This store will provide all functions to run database queries individually, as well as their combination within a transaction.

Use composition to extend Queries' functionality

For individual queries, we already have the Queries struct generated by sqlc that we have learn in previous lectures.

However, each query only do 1 operation on 1 specific table. So Queries struct doesn’t support transaction. That’s why we have to extend its functionality by embedding it inside the Store struct like this:

type Store struct {
    *Queries
}

This is called a composition, and it is the preferred way to extend struct functionality in Golang instead of inheritance. By embedding Queries inside Store, all individual query functions provided by Queries will be available to Store.

We can support transaction by adding more functions to this new struct. In order to do so, we need the Store to have a sql.DB object because it is required to create a new db transaction.

type Store struct {
    *Queries
    db *sql.DB
}

Create a new Store

OK, now let’s add a function to create a new Store object. It will takes a sql.DB as input, and returns a Store. Inside, we just build a new Store object and return it.

func NewStore(db *sql.DB) *Store {
    return &Store{
        db:      db,
        Queries: New(db),
    }
}

Here db is the input sql.DB, and Queries is created by calling the New() function with that db object. The New() function was generated by sqlc as we’ve already known in the previous lectures. It creates and returns a Queries object.

Execute a generic DB transaction

Next, we will add a function to the Store to execute a generic database transaction.

func (store *Store) execTx(ctx context.Context, fn func(*Queries) error) error {
    ...
}

The idea is simple: it takes a context and a callback function as input, then it will start a new db transaction, create a new Queries object with that transaction, call the callback function with the created Queries, and finally commit or rollback the transaction based on the error returned by that function.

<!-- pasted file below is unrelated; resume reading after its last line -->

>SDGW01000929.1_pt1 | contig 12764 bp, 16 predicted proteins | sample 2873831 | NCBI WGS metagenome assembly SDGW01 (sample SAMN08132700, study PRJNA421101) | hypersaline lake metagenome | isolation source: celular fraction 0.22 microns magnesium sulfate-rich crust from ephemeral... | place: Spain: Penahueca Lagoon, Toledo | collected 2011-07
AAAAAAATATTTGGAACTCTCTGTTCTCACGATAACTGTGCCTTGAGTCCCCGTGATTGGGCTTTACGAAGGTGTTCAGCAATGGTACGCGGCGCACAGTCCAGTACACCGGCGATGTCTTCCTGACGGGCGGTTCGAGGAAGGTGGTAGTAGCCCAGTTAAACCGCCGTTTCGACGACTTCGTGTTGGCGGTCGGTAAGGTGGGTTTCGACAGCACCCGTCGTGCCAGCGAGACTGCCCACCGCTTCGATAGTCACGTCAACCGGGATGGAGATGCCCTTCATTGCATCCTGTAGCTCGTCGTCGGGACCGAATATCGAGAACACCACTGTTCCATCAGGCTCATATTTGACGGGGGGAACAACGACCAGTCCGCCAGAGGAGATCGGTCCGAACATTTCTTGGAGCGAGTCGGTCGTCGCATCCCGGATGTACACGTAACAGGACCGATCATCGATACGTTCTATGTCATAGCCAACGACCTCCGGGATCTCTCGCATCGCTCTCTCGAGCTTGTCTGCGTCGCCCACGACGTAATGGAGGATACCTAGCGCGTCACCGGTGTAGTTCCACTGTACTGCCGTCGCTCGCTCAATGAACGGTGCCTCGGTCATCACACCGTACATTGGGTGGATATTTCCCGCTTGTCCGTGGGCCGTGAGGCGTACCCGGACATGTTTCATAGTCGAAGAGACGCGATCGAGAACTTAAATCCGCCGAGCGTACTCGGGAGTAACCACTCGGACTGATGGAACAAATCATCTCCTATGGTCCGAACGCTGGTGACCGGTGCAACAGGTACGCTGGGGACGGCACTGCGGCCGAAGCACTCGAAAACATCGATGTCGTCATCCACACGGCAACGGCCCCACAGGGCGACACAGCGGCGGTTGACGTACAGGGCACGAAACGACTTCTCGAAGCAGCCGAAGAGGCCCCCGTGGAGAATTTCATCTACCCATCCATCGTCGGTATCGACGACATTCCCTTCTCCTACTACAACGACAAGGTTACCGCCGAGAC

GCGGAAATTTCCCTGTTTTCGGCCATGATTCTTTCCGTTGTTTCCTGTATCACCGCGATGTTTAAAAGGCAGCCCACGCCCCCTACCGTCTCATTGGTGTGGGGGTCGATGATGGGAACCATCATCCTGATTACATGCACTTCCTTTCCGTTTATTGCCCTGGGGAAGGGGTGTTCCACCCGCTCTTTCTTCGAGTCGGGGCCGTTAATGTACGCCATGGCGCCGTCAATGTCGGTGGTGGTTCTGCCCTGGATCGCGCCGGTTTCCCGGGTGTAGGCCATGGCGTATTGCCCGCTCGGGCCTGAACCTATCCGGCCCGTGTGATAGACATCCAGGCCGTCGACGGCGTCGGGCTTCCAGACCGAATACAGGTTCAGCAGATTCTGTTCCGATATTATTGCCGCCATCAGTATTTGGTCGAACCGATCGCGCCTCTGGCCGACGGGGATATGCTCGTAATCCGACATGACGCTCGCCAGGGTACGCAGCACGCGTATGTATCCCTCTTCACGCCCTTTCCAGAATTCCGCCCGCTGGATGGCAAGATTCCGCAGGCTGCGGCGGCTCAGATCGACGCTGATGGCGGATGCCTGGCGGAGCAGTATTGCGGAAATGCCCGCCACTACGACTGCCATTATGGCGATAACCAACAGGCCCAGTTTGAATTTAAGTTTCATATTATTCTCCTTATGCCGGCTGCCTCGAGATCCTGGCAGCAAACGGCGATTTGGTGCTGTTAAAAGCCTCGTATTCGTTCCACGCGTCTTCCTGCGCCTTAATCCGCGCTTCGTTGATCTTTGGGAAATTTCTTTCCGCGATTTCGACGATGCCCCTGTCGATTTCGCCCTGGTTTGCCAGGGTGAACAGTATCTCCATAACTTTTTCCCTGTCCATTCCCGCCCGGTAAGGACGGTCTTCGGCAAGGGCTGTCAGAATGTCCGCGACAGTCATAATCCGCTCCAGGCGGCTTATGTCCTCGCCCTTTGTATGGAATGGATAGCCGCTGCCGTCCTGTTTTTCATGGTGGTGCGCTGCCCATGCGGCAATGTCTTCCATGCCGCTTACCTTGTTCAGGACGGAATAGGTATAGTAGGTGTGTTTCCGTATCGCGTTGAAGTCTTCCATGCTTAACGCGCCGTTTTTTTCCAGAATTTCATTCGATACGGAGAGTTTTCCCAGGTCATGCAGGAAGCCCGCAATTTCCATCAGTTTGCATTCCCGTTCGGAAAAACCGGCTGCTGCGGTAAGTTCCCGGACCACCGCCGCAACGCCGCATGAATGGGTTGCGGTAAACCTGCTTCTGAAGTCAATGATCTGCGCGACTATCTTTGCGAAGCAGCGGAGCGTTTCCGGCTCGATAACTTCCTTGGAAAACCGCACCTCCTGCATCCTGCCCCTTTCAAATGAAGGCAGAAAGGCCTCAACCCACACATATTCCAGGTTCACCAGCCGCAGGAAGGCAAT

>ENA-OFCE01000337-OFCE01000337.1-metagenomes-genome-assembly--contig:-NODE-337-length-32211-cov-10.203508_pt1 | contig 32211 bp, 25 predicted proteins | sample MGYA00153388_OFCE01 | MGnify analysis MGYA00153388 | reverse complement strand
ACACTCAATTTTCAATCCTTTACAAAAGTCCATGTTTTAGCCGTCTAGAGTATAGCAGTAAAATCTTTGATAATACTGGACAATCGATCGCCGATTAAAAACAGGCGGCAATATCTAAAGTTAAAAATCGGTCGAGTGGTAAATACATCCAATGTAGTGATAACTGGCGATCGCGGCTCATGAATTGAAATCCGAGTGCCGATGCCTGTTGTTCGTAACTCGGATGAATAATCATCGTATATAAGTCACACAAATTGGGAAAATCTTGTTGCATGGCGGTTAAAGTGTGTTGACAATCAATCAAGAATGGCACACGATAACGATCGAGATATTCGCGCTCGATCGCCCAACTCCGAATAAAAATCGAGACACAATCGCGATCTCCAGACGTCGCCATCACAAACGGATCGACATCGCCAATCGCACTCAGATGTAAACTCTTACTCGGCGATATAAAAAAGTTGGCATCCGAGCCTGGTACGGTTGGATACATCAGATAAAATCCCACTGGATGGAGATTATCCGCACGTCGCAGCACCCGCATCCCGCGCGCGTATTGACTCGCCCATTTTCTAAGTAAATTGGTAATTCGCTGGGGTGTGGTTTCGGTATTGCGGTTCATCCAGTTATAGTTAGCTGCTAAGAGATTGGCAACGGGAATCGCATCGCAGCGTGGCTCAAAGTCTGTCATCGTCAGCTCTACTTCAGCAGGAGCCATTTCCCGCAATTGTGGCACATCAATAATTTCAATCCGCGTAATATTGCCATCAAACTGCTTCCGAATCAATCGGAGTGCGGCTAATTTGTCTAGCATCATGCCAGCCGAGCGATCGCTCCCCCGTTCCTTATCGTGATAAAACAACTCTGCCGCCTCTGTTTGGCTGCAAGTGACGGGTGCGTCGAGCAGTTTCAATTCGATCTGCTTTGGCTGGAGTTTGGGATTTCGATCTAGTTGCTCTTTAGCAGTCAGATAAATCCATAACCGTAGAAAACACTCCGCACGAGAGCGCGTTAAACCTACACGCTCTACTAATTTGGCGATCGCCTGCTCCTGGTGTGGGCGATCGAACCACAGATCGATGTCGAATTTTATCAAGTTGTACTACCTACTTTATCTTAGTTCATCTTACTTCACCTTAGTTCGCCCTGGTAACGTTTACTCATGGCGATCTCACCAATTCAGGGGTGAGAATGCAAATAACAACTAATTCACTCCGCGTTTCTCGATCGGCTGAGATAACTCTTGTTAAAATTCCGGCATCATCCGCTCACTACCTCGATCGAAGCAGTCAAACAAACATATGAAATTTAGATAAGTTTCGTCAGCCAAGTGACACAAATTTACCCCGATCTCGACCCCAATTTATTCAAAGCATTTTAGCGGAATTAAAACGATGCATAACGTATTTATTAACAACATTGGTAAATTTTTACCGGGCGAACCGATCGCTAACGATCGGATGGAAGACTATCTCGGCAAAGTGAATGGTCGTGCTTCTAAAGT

Let’s implement this!

First, to start a new transaction, we call store.db.BeginTx(), pass in the context, and optionally a sql.TxOptions.

tx, err := store.db.BeginTx(ctx, &sql.TxOptions{})

This option allows us to set a custom isolation level for this transaction.

type TxOptions struct {
    Isolation IsolationLevel
    ReadOnly  bool
}

If we don’t set it explicitly, then the default isolation level of the database server will be used, which is read-committed in case of Postgres.

We will learn more about this in another lecture. For now, let’s just pass nil here to use the default value.

func (store *Store) execTx(ctx context.Context, fn func(*Queries) error) error {
    tx, err := store.db.BeginTx(ctx, nil)
    if err != nil {
        return err
    }

    q := New(tx)
    ...
}

The BeginTx() function returns a transaction object or an error. If error is not nil, we just return it immediately. Otherwise, we call New() function with the created transaction tx, and get back a new Queries object.

This is the same New() function that we used in the NewStore() function. The only difference is, instead of passing in a sql.DB, we’re now passing in a sql.Tx object. This works because the New() function accepts a DBTX interface as we’ve seen in the previous lecture:

type DBTX interface {
    ExecContext(context.Context, string, ...interface{}) (sql.Result, error)
    PrepareContext(context.Context, string) (*sql.Stmt, error)
    QueryContext(context.Context, string, ...interface{}) (*sql.Rows, error)